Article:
A vitamin pill-sized device could revolutionize the battle against a deadly throat cancer by diagnosing patients before they develop the disease.

Patients diagnosed with esophageal cancer have just a 50 percent chance of survival even when the cancer is spotted at stage one, dropping to just six percent if it is caught at later stages.

But the cancer — which has nearly doubled among middle-aged adults over the last five years — has been linked to a type of acid reflux that begins years in advance.

Now, doctors at Lucid Diagnostics in New York City have developed a device that can detect precancerous cells in patients with the acid reflux — which could then be removed before the disease develops.

The above graphic shows how the breakthrough test works, which could detect cancer early

The technique involves placing the a pill-like device, which is attached to a long thin tube, down the throat and gently moving it to the stomach. 

A tiny grooved balloon is then inflated and dragged up a few inches of the throat to collect cells, before the device is removed.

The entire process takes about two minutes, according to doctors, and can be done on patients who have not been sedated. 

The cells are then sent away to a lab for testing for precancerous cells which could reveal a patient’s risk of the disease.

Those who are found to have early precancerous cells are told to get screened for the cancer every three years, doctors said.

But those who have late precancerous cells — or those with more advanced mutations — are rushed through for treatment to eliminate the cells.

This is usually done during an endoscopy, where high-energy radio waves are fired at the precancerous cells to destroy them.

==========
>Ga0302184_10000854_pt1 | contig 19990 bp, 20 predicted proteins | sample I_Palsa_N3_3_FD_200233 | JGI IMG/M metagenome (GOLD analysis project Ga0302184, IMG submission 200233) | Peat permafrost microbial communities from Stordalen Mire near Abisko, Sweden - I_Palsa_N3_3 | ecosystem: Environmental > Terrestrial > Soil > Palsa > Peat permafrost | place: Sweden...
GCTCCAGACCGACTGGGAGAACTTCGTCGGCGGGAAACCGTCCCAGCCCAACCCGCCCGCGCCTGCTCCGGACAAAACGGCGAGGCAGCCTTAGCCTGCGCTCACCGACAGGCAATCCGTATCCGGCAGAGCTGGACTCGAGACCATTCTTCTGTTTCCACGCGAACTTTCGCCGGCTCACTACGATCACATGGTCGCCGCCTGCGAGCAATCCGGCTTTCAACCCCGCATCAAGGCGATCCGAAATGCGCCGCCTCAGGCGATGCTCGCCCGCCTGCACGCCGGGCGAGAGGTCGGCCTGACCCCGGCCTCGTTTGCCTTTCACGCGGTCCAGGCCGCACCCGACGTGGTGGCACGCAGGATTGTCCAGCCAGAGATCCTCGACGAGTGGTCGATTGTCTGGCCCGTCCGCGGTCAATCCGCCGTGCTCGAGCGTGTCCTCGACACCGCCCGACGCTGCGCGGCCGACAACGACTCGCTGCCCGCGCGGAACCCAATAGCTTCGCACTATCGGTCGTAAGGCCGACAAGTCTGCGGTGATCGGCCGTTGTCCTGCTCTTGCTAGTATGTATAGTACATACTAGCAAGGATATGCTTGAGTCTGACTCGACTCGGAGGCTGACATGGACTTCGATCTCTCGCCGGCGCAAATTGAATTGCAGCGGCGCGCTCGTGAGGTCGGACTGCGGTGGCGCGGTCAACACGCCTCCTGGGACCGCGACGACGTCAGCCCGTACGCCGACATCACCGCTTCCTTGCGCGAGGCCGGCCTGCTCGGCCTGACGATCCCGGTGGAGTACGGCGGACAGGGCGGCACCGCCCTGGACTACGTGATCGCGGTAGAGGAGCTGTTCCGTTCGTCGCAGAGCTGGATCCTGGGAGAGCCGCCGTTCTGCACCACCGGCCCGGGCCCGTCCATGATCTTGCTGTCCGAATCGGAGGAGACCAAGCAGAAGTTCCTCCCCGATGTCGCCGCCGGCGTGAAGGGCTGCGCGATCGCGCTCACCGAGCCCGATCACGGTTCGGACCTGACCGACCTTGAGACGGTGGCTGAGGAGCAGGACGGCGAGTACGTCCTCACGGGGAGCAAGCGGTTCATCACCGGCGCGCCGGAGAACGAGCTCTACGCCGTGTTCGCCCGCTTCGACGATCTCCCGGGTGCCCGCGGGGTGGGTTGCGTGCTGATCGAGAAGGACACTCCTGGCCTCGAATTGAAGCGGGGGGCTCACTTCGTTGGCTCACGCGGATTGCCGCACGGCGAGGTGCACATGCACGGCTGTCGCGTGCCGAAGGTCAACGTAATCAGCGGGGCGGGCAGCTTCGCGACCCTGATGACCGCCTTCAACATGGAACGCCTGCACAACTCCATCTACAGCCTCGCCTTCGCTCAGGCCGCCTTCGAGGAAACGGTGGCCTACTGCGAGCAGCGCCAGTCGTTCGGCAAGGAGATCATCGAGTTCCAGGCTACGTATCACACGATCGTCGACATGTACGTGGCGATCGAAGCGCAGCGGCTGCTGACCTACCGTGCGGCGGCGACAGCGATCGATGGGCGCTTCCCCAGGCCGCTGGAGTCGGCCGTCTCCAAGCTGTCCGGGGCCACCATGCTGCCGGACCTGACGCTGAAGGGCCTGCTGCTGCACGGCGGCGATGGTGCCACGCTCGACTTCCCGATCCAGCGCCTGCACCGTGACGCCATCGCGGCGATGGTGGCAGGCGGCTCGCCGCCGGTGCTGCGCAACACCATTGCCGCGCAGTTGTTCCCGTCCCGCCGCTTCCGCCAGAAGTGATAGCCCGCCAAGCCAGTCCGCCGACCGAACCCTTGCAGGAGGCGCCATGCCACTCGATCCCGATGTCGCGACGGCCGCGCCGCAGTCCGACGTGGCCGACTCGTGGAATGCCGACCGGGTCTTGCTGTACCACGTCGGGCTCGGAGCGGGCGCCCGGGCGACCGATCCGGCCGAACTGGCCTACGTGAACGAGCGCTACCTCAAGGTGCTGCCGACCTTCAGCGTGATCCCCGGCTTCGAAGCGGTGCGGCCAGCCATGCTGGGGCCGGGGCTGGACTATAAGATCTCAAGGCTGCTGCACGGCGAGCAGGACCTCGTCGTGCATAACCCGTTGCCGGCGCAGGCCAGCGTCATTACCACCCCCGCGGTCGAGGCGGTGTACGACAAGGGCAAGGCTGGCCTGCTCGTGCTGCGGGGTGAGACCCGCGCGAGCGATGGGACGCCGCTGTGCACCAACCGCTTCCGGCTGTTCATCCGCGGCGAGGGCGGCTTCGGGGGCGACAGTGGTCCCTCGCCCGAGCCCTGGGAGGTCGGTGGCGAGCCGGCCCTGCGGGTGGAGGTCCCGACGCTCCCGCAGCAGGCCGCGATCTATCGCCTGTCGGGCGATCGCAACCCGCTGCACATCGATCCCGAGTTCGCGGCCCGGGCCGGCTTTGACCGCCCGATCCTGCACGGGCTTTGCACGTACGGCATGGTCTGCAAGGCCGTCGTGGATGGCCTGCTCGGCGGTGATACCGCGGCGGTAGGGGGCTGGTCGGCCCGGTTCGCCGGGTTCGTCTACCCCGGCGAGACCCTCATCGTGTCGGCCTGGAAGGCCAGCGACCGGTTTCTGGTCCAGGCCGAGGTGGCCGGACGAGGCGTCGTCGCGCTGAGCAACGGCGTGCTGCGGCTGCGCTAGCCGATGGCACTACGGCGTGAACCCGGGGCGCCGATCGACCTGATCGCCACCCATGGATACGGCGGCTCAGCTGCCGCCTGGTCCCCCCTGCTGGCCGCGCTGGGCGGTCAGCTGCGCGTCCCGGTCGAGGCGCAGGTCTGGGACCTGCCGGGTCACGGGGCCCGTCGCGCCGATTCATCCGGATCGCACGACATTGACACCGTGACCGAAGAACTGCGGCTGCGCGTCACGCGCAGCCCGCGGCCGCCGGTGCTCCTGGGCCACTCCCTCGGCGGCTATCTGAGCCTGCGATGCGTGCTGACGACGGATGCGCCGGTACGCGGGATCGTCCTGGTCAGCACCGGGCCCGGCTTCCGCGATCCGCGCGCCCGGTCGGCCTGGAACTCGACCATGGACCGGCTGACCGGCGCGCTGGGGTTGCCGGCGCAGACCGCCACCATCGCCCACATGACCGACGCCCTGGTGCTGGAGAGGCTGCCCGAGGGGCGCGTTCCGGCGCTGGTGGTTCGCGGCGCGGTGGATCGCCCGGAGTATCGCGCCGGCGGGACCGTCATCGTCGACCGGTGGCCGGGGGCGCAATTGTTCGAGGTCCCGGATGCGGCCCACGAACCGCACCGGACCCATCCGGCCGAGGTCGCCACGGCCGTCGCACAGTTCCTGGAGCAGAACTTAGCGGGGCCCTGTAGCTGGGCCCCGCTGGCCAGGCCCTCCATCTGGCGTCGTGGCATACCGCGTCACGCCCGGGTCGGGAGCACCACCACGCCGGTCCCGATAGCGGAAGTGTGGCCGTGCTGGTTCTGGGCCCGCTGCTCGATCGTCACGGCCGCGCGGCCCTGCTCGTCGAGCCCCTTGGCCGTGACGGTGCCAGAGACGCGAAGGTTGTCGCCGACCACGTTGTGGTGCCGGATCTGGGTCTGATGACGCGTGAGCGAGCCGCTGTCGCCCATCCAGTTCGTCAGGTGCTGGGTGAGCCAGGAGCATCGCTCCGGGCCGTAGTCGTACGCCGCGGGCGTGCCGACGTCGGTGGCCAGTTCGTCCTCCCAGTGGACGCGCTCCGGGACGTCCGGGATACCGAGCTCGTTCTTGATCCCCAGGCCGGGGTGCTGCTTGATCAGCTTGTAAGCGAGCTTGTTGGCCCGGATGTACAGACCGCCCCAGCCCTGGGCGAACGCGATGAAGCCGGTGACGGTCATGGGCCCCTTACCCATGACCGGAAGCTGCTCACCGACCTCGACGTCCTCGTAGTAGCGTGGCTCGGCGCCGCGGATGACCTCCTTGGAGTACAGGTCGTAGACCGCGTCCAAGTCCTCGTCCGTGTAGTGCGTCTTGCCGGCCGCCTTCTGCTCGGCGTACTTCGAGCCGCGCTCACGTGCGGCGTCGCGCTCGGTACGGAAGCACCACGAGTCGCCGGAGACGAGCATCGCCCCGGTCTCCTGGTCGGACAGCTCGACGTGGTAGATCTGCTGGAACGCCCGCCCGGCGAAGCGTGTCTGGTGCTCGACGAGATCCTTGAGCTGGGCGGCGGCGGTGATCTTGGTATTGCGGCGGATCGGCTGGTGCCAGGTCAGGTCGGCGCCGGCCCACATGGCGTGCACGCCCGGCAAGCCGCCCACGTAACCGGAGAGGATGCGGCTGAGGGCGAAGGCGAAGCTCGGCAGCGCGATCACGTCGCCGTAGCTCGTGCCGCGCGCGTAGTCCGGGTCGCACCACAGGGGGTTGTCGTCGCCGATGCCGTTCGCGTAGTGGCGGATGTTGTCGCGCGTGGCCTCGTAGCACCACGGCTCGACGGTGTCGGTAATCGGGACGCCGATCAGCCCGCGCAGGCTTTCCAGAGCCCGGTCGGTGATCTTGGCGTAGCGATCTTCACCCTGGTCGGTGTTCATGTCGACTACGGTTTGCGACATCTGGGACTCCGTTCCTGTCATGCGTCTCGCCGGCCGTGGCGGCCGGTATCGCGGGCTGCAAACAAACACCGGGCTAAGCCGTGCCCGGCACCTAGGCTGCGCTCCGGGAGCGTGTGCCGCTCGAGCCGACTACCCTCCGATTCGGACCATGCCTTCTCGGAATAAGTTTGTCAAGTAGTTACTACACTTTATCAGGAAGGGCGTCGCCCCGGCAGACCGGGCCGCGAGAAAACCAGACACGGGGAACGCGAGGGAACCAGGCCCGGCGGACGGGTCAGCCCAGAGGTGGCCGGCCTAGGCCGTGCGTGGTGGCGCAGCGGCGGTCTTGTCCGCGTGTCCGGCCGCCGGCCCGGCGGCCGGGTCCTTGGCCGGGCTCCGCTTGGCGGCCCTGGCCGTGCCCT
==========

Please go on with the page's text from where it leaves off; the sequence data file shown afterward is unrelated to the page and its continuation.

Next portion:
The test can be used on patients with gastroesophageal reflux disease (GERD), doctors said, and can also be used to diagnose esophageal cancer.

This disease affects about 3.3million Americans every year, although most will not go on to develop the cancer.

About 22,000 Americans are now diagnosed with the disease every year, doctors say, while 16,000 die from the disease.

Overall, only 20 percent of patients survive more than five years after a diagnosis — while for those who have the cancer diagnosed at a late stage, when it is more advanced, barely six percent survive five years.

Doctors say the cancer is so deadly because it progresses rapidly and is often not detected until later stages, because it doesn’t trigger symptoms early on.

There is no recommended screening test for the disease, but GERD patients who have damage to their esophagus are recommended to get checked once every three years.

Patients with the cancer tend to be men over 50 years old who may also be heavy smokers or drinkers.

The primary way to screen for the cancer is via an endoscopy, where a physician enters a long tube with a camera on the end into someone’s mouth and down into their stomach to search for abnormalities (file photo)

Dr Lishan Aklog said his device could help to detect at risk patients and treat them before the cancer emerges.

Studies involving 400 firefighters in San Francisco showed the device was 90 percent accurate at diagnosing precancerous cells.

Firefighters are more at risk for the disease because of the chemicals they are exposed to from firefighting foam and because they are more likely to be heavy drinkers.

Once precancerous cells are diagnosed, patients may also be advised to lose weight or drop heavy cigarette or alcohol use to slash the risk of the cells becoming cancerous.

Dr Aklog told FOX News: ‘When you have fluid in the stomach, acid makes its way into the lower esophagus, where it doesn’t belong.

‘That causes cellular changes that can eventually evolve into full-blown cancer.’

The test — called EsoGuard — is now available in some states, and has been given breakthrough device designation by the Food and Drug Administration (FDA).

This means its approval has been fast tracked, with two major trials now ongoing on the test. 

It takes just five minutes to carry out, with results from the lab returned within a few weeks.

There is no information on cost, but doctors say that for most patients it is already covered by their health insurance.

Even when esophageal cancer is diagnosed, treatment options are limited — especially in the case of more advanced cancer.

Patients may be offered surgery, chemotherapy and radiation therapy but these often do not cure the cancer.

The test is already available in some states and has been carried out tens of thousands of times, the company behind the test says. 

Related Post